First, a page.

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Mobike gets a name change as Meituan ramps up consolidation efforts

By Cheng Yu | China Daily | Updated: 2019-01-24 09:20
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Bike-sharing app Mobike will be renamed Meituan Bike, with e-commerce platform Meituan app as its sole entry point. [Photo/VCG]

Bike-sharing firm Mobike will move all of its services to the Meituan platform, as the parent firm seeks to consolidate its various businesses under the flagship brand.

As part of the move, Mobike will be renamed Meituan Bike, Meituan-Dianping said on Wednesday.

Analysts said the move will help Meituan to integrate its ride-sharing, food delivery, hotel bookings, travel and entertainment ticketing businesses.

Wang Huiwen, co-founder and senior vice-president of Meituan, said in an internal letter that the company would offer shared bike services only through the Meituan app in the future.

"Mobike's services will be fully integrated into the Meituan app. It (Mobike) will become a business unit of the company's location-based service department," said Wang, who will also be the president of the unit.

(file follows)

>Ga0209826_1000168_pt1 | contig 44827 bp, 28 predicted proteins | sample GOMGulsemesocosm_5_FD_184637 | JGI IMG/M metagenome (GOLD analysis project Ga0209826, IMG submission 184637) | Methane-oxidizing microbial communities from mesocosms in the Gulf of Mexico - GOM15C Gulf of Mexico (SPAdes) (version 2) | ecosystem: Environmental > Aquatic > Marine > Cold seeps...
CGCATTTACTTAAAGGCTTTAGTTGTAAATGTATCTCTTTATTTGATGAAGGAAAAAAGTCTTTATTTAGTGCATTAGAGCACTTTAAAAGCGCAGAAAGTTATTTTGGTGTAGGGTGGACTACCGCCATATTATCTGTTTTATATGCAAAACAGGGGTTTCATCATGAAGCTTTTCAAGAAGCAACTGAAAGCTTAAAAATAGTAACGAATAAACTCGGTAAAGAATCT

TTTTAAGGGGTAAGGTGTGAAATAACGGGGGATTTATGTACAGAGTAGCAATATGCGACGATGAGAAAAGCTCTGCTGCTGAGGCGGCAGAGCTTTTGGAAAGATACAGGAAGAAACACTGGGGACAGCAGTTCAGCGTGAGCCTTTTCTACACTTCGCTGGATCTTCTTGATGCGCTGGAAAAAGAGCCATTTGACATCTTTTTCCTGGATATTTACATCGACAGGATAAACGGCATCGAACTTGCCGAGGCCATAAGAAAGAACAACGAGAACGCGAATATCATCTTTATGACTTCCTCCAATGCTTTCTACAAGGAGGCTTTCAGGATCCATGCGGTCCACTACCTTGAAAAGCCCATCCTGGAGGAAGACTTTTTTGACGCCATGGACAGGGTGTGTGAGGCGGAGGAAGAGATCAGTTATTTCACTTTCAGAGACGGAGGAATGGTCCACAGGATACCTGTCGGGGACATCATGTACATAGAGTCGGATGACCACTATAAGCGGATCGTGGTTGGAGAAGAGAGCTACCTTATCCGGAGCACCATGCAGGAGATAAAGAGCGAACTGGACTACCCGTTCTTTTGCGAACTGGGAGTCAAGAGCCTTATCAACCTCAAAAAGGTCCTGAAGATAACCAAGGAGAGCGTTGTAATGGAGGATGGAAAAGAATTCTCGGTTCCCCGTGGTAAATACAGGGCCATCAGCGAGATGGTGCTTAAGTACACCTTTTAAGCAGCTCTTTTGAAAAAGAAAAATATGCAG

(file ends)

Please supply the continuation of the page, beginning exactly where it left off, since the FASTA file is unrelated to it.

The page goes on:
Li Junhui, an internet industry analyst and senior research fellow at the China University of Political Science and Law in Beijing, said: "User numbers on the Meituan app will increase substantially after the name change and help Meituan garner more users for its other consumption scenarios.

"Though the Mobike brand will gradually fade away, it is not a bad ending for it, considering that it had achieved considerable business success in the past," he said.

The name-change will also have synergistic efforts for the group's other businesses like bicycle's mud guards made from recycling waste materials from disposable food boxes as they stand to gain through closer cooperation with the bike-sharing services.

In April last year, Meituan took full control of Mobike. However, Meituan incurred a net loss of 28.8 billion yuan ($4.25 billion) in the first half of 2018, mainly due to acquisition-related costs.

"Mobike lost money because of the irrational competition and huge expenses incurred in the initial stage of operations, something that weighed on Meituan's balance-sheet.

"However, from a long-term perspective, the business could be profitable for Meituan if it takes a rational approach," he added.

During the third quarter of last year, Meituan managed to bring down its losses from new businesses, including bike-sharing. The loss rate dropped from 76.4 percent in the second quarter of 2018 to 37.4 percent in the third quarter.

During the past few years, bike-sharing frenzy swept across China, but the sector faces an uncertain future recently, as companies started facing cash crunches.

"Even though supervision has been bolstered and the number of bikes is decreasing, there is still robust market demand. Startups could avoid the dilemma that Ofo faced through rational management."

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